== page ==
This debut collection sings. Forged in the fires of Columbus, Ohio, the poems are about childhood memories and community. If much of the work feels autobiographical, the collection transcends individual experience and speaks to anyone who’s ever watched friends fall apart, or got nostalgic over a piece of music, or been cheek to cheek with death.
Willis-Abdurraqib’s preferred form in this collection is poems made of big blocks of stream-of-consciousness text. He doesn’t go in for stanzas, and the images pile up thick and fast, like the thoughts of a genius child. The work has a kind of extemporaneity that reminds me of rap. The subject matter – gang-bangers, kids on the block, house parties, and all kinds of Americana including the Chicago Bulls, Whitney Houston, and A Tribe Called Quest – locates the collection firmly in its time and place: a milieu of 1990s kitsch and police brutality.
The first half of the book mainly deals with the poet’s childhood and youth. There’s enough trauma here to fuel a thousand poems, and Willis-Abdurraqib turns it into art. The second half, while no less vital, sees the “I” character mature into adulthood; a wife is referenced several times, and the high jinks of youth have dissipated into memory.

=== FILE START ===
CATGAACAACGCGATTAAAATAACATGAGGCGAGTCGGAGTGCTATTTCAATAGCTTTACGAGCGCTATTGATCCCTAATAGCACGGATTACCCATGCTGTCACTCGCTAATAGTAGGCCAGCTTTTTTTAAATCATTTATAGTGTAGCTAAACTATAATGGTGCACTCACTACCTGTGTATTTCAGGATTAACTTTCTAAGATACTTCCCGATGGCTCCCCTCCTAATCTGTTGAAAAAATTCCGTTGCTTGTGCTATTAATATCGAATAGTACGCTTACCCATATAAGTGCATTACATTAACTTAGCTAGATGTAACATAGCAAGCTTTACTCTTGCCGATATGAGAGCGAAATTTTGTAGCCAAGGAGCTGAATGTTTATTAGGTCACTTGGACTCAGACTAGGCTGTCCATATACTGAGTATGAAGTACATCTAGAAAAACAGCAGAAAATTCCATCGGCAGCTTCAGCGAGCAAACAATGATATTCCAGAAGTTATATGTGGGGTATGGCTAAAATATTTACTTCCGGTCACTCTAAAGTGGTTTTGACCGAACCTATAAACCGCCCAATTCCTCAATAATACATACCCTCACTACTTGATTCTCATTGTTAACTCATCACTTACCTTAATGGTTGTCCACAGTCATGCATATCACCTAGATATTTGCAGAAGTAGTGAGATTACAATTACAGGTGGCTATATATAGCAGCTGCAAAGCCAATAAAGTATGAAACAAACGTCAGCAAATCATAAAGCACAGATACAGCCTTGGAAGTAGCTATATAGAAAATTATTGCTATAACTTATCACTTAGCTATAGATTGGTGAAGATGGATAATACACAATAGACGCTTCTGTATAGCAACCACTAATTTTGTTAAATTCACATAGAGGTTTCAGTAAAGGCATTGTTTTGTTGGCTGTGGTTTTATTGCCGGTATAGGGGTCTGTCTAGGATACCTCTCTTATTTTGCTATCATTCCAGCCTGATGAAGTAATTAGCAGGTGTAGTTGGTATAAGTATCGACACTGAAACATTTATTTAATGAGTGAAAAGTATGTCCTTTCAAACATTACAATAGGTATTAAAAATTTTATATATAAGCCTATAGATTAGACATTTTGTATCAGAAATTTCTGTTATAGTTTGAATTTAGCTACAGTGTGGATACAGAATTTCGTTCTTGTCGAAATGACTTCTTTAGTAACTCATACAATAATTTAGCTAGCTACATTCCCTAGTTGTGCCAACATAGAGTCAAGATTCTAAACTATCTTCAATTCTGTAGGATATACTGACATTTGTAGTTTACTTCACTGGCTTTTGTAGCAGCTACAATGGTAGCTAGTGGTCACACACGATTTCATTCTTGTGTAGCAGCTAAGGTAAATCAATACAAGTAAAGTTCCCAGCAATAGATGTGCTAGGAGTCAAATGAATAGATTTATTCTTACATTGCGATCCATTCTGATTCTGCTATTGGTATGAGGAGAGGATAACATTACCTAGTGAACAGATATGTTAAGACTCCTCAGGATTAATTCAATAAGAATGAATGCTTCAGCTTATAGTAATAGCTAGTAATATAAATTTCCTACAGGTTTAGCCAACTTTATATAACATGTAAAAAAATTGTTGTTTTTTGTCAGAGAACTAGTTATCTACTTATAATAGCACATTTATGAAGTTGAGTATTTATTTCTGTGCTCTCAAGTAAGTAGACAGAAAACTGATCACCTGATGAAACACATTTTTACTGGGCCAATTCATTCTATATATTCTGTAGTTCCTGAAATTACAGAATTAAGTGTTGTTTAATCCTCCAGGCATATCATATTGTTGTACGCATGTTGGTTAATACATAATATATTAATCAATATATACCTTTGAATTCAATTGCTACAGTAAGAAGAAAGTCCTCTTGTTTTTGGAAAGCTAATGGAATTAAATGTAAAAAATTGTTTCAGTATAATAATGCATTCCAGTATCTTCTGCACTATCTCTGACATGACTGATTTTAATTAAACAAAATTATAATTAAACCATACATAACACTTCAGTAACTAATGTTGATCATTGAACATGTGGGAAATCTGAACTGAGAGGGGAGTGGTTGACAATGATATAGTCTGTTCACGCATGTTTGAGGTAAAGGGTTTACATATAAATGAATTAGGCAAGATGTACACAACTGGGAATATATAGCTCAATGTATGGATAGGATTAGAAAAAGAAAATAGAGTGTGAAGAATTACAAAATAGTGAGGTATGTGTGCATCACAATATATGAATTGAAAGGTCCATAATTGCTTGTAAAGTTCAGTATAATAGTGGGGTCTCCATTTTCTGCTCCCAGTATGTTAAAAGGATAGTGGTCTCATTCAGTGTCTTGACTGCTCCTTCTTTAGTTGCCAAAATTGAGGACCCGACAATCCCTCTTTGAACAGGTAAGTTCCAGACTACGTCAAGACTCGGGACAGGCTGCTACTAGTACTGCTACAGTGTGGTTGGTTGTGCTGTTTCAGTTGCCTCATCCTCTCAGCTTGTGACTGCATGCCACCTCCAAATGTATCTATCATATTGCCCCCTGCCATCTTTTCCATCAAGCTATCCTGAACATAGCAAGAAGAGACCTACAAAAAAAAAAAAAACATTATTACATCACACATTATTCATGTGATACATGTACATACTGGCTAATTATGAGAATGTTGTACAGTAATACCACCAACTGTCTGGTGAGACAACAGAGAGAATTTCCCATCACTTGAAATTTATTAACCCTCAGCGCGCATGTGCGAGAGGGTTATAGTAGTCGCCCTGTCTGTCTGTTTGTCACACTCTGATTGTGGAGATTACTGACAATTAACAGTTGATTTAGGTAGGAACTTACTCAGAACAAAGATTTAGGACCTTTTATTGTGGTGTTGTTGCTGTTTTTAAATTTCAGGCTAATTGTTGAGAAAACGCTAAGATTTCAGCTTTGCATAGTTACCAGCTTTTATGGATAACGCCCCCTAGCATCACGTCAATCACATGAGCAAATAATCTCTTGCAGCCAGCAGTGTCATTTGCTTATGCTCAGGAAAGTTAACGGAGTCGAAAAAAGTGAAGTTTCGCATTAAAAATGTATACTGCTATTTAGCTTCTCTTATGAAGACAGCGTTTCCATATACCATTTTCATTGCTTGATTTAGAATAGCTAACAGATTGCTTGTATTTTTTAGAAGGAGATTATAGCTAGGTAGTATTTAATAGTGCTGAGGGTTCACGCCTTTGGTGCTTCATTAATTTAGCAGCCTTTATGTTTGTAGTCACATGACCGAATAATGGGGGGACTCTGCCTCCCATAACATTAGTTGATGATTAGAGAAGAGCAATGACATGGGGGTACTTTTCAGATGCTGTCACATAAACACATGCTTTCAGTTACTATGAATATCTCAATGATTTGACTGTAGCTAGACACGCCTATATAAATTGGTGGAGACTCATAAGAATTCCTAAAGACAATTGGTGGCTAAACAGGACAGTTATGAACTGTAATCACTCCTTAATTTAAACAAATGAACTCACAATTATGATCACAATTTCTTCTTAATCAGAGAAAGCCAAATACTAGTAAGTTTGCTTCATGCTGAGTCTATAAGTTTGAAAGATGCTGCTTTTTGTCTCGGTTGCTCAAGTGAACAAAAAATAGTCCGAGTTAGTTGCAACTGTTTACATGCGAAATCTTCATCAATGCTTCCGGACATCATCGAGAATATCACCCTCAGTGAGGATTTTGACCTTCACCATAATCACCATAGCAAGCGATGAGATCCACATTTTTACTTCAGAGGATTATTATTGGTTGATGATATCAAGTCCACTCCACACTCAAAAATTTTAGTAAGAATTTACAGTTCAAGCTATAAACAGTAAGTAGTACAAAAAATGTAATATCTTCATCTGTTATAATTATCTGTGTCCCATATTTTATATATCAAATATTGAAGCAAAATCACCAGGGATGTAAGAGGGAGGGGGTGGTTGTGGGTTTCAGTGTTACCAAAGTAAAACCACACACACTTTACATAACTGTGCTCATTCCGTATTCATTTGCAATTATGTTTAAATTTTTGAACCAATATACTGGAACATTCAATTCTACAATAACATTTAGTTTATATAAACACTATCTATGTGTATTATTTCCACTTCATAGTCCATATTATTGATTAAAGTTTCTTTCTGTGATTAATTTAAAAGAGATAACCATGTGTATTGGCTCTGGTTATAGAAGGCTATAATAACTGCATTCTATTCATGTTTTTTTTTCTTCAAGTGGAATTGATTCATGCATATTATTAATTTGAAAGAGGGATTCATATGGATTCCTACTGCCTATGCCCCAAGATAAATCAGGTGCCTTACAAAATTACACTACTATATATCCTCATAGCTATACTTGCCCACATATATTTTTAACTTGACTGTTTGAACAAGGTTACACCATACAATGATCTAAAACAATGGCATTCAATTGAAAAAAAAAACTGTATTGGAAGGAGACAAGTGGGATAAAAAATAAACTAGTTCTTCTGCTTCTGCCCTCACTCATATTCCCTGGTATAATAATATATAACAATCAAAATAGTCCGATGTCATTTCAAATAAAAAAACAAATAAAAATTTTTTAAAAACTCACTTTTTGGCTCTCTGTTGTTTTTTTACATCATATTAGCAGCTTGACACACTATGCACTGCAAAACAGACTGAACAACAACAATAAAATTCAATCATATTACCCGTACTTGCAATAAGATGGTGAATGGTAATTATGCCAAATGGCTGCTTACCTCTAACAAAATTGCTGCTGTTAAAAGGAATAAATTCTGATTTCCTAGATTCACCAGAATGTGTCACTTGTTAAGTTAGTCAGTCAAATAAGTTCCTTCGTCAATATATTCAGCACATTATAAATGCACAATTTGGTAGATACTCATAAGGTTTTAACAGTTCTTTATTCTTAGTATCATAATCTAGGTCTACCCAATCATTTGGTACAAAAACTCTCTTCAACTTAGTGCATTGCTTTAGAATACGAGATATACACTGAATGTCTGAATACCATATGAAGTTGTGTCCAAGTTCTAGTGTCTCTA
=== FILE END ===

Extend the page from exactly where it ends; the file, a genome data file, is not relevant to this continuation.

I had the great pleasure of meeting Hanif Willis-Abdurraqib at the Hurston/Wright Legacy Awards ceremony, for which this collection was shortlisted. He’s a hell of a nice guy and a cool cat. But if his poetry is anything to go by, he has fire in his belly. This is a great debut with a beautiful cover and a damn fine epigraph:
The crown ain’t worth much if the nigga wearin’ it always gettin’ his shit took. (Marlo Stanfield)